Lack of Breadth
Virtually any area of doctrinal law seemingly would benefit from an infusion of TJ perspectives. In terms of substantive legal topics in the U.S. legal academy and scholarship, however, TJ remains concentrated in fields such mental health and disability law, criminal justice, and dispute resolution. Even obvious candidates such as family law, tort law, and employment law (my area of specialty) currently show only small numbers of faculty and lawyers expressly identifying with TJ.
TJ presently has no membership association that people can join to mark their allegiance and that harnesses dues to support programming and visibility. This is a void amid a legal profession and academic disciplines known for establishing affinity groups. (It also may be a very American trait, with deep historical and cultural roots. In the 19th century, French visitor Alexis de Tocqueville observed that Americans are uniquely drawn to joining voluntary associations formed around common interests.)
Valley of Tiers
In an age of American legal education positively obsessed with institutional prestige, hierarchy, and tier-based rankings, TJ presents modestly. TJ-affiliated American professors are drawn largely from regional law school faculties, not elite national ones, along with a sprinkling from criminal justice and public administration schools. TJ-related scholarship is more likely to appear in law reviews published at regional schools and in specialty journals from across the ranking spectrum, but typically not the reviews tagged most prestigious. The reasons for these dynamics are many and complex, but in terms of the American legal academy, the results create hedgerows that greet mainstreaming efforts on behalf of TJ.
Thoughts on Moving Forward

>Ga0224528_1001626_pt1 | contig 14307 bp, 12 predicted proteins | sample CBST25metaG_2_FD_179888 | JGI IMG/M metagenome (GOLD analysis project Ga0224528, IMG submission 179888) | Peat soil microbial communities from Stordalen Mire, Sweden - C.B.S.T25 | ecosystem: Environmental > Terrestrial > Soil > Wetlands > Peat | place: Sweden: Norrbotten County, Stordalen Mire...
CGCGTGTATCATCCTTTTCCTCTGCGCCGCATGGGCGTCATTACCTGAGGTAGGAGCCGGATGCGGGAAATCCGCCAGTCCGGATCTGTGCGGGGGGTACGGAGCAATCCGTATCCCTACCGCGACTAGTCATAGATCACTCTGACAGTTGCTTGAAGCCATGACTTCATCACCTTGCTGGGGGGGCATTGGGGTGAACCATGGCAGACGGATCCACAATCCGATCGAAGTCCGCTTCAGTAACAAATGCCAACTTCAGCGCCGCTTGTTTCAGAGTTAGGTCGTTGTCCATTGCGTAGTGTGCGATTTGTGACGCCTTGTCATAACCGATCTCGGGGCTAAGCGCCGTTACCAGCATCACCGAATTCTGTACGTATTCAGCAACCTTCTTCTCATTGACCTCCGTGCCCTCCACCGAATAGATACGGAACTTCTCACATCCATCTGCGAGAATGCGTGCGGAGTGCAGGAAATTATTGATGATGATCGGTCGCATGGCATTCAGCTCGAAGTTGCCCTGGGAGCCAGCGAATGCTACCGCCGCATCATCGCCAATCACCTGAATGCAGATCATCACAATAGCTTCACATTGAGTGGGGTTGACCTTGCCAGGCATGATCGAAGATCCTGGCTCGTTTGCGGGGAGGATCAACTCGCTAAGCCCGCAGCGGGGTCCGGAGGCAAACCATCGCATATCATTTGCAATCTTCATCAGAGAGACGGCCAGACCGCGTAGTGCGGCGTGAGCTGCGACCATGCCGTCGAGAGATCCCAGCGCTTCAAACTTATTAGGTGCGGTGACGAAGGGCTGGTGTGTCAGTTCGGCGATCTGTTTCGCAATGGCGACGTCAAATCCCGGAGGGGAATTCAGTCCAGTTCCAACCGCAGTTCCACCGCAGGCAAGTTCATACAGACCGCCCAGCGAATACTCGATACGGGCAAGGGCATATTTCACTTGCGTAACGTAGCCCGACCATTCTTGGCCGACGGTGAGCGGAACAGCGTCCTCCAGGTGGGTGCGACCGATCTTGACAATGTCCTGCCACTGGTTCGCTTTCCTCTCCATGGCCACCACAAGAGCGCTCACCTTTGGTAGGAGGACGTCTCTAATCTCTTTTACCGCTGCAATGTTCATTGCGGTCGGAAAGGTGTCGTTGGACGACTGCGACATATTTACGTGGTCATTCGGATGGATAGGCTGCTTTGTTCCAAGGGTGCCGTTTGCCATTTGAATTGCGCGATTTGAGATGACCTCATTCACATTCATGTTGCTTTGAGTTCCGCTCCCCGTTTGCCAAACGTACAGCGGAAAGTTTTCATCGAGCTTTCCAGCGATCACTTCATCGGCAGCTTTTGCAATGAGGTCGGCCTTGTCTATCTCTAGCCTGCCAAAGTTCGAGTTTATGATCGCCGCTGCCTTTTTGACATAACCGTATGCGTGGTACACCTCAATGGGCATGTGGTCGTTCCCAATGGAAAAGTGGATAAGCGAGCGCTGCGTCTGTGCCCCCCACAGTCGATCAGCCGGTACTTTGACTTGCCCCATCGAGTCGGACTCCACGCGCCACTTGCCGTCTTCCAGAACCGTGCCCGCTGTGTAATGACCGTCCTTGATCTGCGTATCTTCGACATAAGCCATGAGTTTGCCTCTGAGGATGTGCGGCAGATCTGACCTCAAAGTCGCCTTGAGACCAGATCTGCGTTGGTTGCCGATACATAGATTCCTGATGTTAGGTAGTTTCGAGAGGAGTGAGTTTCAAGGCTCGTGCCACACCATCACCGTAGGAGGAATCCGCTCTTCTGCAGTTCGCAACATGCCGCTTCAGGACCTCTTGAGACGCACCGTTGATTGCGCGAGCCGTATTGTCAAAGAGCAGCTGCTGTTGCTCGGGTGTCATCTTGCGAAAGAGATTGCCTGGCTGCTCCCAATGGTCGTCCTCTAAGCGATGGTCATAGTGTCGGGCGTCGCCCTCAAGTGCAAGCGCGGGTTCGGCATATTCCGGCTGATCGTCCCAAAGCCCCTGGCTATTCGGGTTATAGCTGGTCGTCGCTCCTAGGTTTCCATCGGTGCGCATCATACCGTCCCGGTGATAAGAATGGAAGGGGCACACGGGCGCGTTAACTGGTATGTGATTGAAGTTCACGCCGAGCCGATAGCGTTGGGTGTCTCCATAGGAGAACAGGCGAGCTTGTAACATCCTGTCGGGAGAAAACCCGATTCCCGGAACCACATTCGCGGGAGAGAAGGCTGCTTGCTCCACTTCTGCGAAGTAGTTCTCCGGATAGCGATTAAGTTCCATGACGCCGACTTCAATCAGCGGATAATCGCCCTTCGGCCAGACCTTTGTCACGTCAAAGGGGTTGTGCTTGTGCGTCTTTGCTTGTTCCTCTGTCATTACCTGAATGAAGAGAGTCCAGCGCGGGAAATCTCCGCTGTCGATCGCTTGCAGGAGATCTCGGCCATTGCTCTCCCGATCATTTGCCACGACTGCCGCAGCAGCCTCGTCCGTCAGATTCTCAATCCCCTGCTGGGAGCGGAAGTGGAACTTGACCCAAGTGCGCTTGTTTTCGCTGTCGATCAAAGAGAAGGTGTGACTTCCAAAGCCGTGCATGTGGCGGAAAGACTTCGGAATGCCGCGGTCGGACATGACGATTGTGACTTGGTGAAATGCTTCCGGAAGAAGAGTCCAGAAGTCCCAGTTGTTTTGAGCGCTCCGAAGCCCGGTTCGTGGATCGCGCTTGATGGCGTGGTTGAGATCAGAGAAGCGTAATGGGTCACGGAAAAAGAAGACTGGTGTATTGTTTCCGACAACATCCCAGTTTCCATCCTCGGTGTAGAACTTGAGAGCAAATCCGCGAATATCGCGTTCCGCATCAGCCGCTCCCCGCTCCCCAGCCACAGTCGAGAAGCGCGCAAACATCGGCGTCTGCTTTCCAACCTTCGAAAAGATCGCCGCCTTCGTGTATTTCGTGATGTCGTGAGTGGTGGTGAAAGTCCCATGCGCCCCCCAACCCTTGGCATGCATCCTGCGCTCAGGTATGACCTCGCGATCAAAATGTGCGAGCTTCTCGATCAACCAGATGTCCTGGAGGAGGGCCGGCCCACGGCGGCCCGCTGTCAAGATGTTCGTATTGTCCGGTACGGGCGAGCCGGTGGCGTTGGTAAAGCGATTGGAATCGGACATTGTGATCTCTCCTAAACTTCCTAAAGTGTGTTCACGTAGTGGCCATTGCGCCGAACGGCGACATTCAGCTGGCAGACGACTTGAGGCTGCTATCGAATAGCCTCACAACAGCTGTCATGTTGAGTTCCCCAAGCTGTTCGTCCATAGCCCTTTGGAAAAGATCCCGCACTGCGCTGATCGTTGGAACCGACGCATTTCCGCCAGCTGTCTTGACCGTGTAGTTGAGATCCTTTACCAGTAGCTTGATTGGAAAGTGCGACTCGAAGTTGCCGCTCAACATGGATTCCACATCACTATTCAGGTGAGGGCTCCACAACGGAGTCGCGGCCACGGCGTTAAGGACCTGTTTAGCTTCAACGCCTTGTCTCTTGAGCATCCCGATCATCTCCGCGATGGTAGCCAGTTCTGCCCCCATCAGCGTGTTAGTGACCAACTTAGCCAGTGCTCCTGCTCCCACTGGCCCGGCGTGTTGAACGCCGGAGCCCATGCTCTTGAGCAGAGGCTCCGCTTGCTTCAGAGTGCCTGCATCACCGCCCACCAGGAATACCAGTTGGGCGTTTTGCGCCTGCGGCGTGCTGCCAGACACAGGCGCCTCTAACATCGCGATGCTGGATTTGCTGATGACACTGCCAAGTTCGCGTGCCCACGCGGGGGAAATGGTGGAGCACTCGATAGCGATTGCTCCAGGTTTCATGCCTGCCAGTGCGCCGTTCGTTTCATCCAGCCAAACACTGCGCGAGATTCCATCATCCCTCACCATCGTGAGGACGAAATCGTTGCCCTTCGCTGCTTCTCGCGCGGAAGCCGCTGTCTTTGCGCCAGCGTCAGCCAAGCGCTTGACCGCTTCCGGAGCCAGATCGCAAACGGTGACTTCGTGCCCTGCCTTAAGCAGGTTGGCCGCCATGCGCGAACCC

In drafting this commentary, I realized that TJ’s goals are, in many ways, downright revolutionary in view of the realities of the current American legal system – and, I’m sure, of legal systems elsewhere. Nevertheless, I’d like to offer a preliminary agenda for mainstreaming TJ in the study and practice of law:
- Create a non-profit, international membership association with an unambiguous name, something as simple as the Society for Therapeutic Jurisprudence;
- Form TJ working groups based in cities, law schools, etc., where a critical mass of people can be organized, perhaps as chapters of an international membership association;
- Strategize about how to introduce TJ to mainstream bar associations, legal academic societies, and legal newspapers and newsletters;
- Strategize about how to build a TJ presence in continuing legal education programs, where experienced lawyers may be more open to these ideas and practices;
- Identify and, when necessary, write TJ survey-type law review pieces in various doctrinal areas of law, leading to the creation of core subject-matter bibliographies easily accessible by educators, practitioners, judges, and students; and,
- Popularize slightly punchier, more agenda driven language that better translates the “therapeutic and anti-therapeutic” frame of TJ, such as “a legal philosophy that believes laws and legal systems should value psychologically healthy outcomes,” or a “legal ideology favoring laws and legal systems that advance human dignity and well being.”
David Yamada (firstname.lastname@example.org) is a Professor of Law at Suffolk University Law School in Boston and an advisory group member of the TJ Mainstreaming project. Check out his blog “Minding the Workplace” and his law review articles.
Have you got ideas on how to move TJ mainstreaming forward? Let’s get the discussion happening…Comment below…